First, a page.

Military risk from COVID-19: ‘Anxieties are really high’

Military risk from COVID-19: ‘Anxieties are really high’
A view of Joint Base Langley-Eustis, Virginia, from a U.S. Army CH-47 Chinook helicopter, March 6, 2020. The helicopter departed from Felker Army Airfield, JBLE. (Source: U.S. Air Force photo by Airman 1st Class Sarah Dowe)

WASHINGTON — The U.S. Department of Defense is on course to get a major funding boost as the U.S. military is drawn into the nation’s war against an “invisible enemy.”

The issue is of special concern in Virginia — home to the Pentagon, more than two dozen military bases and one of the highest military populations in the country. As of last year, the Old Dominion claimed more than 150,000 service members and nearly 100,000 civilian Defense Department employees, according to the Defense Department.

The spouse of a solider at Joint Base Langley-Eustis in eastern Virginia died Thursday of presumptive complications related to COVID-19, NBC 12 reported. The soldier has also tested positive and remains in isolation. The state’s first diagnosed case was a Marine assigned to Ft. Belvoir who lives at Quantico.

The U.S. Senate overwhelmingly adopted a $2 trillion spending package on Wednesday night that would inject $10.5 billion into the Defense Department as it responds to the coronavirus pandemic, according to the U.S. Senate Appropriations Committee. The department’s fiscal year 2019 budget was nearly $700 billion.

The U.S. Department of Veterans Affairs, meanwhile, would get $20 billion for health care, medical facilities and more.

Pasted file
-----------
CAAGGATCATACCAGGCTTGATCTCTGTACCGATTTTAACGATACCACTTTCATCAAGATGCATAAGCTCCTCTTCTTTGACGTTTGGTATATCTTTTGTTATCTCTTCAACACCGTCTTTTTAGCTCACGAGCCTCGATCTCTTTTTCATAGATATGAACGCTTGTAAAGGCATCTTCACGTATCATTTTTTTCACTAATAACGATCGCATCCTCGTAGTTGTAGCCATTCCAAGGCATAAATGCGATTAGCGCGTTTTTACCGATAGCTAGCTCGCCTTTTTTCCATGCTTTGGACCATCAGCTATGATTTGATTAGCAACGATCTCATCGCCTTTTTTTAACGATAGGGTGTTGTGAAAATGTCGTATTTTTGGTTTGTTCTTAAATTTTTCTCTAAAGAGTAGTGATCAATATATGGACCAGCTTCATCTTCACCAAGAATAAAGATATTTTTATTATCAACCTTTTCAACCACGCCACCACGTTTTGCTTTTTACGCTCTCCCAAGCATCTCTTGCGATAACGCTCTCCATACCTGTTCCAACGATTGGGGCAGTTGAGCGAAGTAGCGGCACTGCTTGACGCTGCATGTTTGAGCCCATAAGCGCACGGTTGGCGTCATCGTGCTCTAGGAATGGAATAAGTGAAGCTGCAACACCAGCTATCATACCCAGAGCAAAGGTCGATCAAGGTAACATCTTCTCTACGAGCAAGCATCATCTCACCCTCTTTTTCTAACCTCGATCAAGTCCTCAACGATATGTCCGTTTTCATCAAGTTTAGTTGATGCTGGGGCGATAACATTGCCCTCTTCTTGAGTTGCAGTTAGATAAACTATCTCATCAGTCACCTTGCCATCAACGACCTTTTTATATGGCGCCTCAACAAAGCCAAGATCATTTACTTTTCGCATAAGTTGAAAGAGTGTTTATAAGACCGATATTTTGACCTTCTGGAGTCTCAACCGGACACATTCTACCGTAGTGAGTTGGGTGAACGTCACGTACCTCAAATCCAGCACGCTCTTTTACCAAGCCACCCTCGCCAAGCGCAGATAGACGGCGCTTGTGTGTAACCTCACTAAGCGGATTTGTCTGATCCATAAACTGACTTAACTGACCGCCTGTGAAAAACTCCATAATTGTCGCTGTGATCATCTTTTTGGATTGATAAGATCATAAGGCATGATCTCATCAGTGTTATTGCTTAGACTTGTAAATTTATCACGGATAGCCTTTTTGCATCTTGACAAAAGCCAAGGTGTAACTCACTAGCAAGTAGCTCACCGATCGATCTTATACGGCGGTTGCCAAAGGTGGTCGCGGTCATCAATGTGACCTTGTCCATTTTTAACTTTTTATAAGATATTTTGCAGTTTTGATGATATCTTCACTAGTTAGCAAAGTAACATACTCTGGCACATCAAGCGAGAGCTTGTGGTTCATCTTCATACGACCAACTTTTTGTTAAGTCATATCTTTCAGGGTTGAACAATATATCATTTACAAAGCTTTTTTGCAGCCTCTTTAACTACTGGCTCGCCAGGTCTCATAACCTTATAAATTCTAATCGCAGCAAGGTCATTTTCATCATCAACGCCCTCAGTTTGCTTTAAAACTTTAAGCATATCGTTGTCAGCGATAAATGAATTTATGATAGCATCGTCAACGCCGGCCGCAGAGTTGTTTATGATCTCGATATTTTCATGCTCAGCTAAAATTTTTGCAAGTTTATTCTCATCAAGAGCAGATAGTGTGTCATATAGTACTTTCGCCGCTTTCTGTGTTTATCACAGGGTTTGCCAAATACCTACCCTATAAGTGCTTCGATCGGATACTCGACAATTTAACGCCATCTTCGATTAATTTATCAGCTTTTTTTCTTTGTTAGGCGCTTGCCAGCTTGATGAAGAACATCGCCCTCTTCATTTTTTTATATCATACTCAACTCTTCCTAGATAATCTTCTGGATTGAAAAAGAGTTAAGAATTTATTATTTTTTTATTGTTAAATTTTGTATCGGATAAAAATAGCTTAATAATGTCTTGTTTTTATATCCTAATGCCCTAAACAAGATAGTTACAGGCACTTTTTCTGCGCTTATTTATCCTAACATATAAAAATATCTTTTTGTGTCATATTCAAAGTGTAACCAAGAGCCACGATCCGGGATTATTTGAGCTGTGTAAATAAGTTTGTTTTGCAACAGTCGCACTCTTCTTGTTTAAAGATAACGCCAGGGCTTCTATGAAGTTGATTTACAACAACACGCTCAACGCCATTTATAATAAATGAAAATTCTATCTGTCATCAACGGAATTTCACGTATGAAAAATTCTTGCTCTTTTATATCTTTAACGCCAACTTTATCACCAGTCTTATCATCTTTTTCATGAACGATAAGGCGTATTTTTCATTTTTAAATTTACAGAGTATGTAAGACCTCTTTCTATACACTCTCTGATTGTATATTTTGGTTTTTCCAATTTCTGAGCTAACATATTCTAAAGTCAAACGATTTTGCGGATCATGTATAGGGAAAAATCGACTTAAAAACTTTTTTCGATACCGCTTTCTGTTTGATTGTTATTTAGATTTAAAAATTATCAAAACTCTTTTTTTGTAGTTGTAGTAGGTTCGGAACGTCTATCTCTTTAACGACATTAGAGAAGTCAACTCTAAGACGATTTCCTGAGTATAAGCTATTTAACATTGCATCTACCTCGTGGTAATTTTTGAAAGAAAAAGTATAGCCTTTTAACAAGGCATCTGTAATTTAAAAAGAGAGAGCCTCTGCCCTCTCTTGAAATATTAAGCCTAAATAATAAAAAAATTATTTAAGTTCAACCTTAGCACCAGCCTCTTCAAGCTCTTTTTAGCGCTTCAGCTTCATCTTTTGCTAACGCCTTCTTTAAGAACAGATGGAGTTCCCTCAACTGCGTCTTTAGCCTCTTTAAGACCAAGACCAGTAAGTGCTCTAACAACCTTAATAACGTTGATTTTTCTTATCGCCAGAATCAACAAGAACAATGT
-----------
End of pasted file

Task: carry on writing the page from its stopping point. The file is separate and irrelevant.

More than half of the Defense Department funds are geared toward the health and safety of military members and families, such as medical care and treatment; protective equipment for personnel; and support for treatment facilities at home and abroad. It also includes money that would help the federal government leverage the Pentagon’s response to the pandemic, including research and development on U.S. military bases for vaccines and treatment.

Sen. Tim Kaine, a Virginia Democrat who sits on the U.S. Senate Armed Services and Foreign Relations Committees, called it a “very strong investment” that would primarily go toward protecting members and retirees of the U.S. Armed Forces and their families.

Democratic Rep. Anthony Brown of Maryland, vice chairman of the U.S. House Armed Services Committee and a retired colonel in the U.S. Army Reserve, told the Mercury the “plus-ups” for the Defense Department are needed to protect service members and their families, maintain readiness and support the military’s participation in the “whole of government” response.

Brown also backed support for the U.S. National Guard, which would get $1.5 billion to support emergency deployments.

Nearly 10,000 National Guard troops are currently performing a variety of missions in response to pandemic response efforts, with more expected to join the effort soon, according to the Pentagon. On Sunday, President Donald Trump said the federal government would fund approved U.S. National Guard response efforts.

The Virginia Mercury is a new, nonpartisan, nonprofit news organization covering Virginia government and policy.